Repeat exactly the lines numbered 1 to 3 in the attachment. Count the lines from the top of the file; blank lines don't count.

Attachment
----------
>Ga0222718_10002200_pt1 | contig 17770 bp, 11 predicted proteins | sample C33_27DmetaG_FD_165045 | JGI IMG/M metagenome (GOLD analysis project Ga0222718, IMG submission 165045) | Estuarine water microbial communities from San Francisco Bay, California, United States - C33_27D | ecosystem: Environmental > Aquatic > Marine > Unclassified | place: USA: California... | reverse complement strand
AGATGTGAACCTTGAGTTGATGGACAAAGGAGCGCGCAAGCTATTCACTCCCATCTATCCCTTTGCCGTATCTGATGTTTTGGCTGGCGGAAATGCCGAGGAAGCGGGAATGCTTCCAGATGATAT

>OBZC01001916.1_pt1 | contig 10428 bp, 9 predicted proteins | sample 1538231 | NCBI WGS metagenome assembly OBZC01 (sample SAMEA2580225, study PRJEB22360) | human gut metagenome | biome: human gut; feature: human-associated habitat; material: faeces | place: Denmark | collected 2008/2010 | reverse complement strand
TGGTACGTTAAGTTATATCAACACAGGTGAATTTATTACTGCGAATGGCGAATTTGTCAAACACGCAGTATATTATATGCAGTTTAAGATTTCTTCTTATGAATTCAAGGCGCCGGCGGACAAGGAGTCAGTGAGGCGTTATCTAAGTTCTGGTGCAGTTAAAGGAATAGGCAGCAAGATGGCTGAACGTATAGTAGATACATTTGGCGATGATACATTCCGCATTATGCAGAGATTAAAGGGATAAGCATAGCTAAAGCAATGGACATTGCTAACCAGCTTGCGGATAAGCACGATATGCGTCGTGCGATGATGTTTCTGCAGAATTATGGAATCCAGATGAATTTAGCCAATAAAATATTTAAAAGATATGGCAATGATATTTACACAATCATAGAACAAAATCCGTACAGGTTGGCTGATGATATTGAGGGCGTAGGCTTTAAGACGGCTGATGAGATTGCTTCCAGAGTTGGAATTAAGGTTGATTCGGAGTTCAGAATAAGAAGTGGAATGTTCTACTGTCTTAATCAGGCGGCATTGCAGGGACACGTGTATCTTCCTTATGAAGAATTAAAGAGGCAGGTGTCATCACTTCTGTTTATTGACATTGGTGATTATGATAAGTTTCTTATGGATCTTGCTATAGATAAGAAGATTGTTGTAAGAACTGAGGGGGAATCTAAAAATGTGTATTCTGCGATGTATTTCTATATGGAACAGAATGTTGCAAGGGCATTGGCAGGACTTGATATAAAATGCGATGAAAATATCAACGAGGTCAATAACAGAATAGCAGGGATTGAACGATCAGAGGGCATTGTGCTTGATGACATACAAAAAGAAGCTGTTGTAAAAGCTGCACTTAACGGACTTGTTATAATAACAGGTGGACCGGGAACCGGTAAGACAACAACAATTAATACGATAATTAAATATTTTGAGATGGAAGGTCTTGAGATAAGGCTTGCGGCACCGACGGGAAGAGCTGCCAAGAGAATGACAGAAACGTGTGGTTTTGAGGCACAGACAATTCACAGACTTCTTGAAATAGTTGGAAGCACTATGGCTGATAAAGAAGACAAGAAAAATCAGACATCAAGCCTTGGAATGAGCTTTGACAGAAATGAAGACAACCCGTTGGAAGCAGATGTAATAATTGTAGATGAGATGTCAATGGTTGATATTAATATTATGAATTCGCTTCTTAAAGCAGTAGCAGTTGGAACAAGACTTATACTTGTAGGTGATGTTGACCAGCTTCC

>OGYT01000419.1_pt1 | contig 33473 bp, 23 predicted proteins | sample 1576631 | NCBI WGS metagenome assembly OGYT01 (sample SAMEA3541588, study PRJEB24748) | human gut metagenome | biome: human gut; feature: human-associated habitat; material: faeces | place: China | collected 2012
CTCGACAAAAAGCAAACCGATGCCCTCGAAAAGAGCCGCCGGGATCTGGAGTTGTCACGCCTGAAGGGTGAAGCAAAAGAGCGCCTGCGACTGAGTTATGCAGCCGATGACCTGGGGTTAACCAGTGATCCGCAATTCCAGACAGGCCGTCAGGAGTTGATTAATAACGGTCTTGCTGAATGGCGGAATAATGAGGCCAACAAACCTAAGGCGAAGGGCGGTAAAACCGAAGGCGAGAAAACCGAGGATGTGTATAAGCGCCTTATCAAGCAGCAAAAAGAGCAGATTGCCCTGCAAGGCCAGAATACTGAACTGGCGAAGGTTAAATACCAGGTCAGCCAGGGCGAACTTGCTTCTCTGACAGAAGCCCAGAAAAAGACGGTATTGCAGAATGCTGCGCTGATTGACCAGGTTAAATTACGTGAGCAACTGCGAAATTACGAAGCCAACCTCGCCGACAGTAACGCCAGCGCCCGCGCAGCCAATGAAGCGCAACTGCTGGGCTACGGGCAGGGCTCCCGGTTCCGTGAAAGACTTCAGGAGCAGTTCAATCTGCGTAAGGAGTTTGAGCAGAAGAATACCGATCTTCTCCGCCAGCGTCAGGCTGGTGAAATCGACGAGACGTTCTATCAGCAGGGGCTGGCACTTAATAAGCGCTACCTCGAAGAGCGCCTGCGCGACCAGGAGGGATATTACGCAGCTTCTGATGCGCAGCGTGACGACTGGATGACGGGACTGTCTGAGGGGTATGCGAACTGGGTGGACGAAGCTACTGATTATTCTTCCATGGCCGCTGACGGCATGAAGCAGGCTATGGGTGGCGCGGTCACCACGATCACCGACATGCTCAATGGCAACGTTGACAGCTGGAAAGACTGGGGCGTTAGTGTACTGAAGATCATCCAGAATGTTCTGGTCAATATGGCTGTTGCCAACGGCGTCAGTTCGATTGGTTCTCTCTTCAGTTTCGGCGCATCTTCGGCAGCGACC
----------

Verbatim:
>Ga0222718_10002200_pt1 | contig 17770 bp, 11 predicted proteins | sample C33_27DmetaG_FD_165045 | JGI IMG/M metagenome (GOLD analysis project Ga0222718, IMG submission 165045) | Estuarine water microbial communities from San Francisco Bay, California, United States - C33_27D | ecosystem: Environmental > Aquatic > Marine > Unclassified | place: USA: California... | reverse complement strand
AGATGTGAACCTTGAGTTGATGGACAAAGGAGCGCGCAAGCTATTCACTCCCATCTATCCCTTTGCCGTATCTGATGTTTTGGCTGGCGGAAATGCCGAGGAAGCGGGAATGCTTCCAGATGATAT

>OBZC01001916.1_pt1 | contig 10428 bp, 9 predicted proteins | sample 1538231 | NCBI WGS metagenome assembly OBZC01 (sample SAMEA2580225, study PRJEB22360) | human gut metagenome | biome: human gut; feature: human-associated habitat; material: faeces | place: Denmark | collected 2008/2010 | reverse complement strand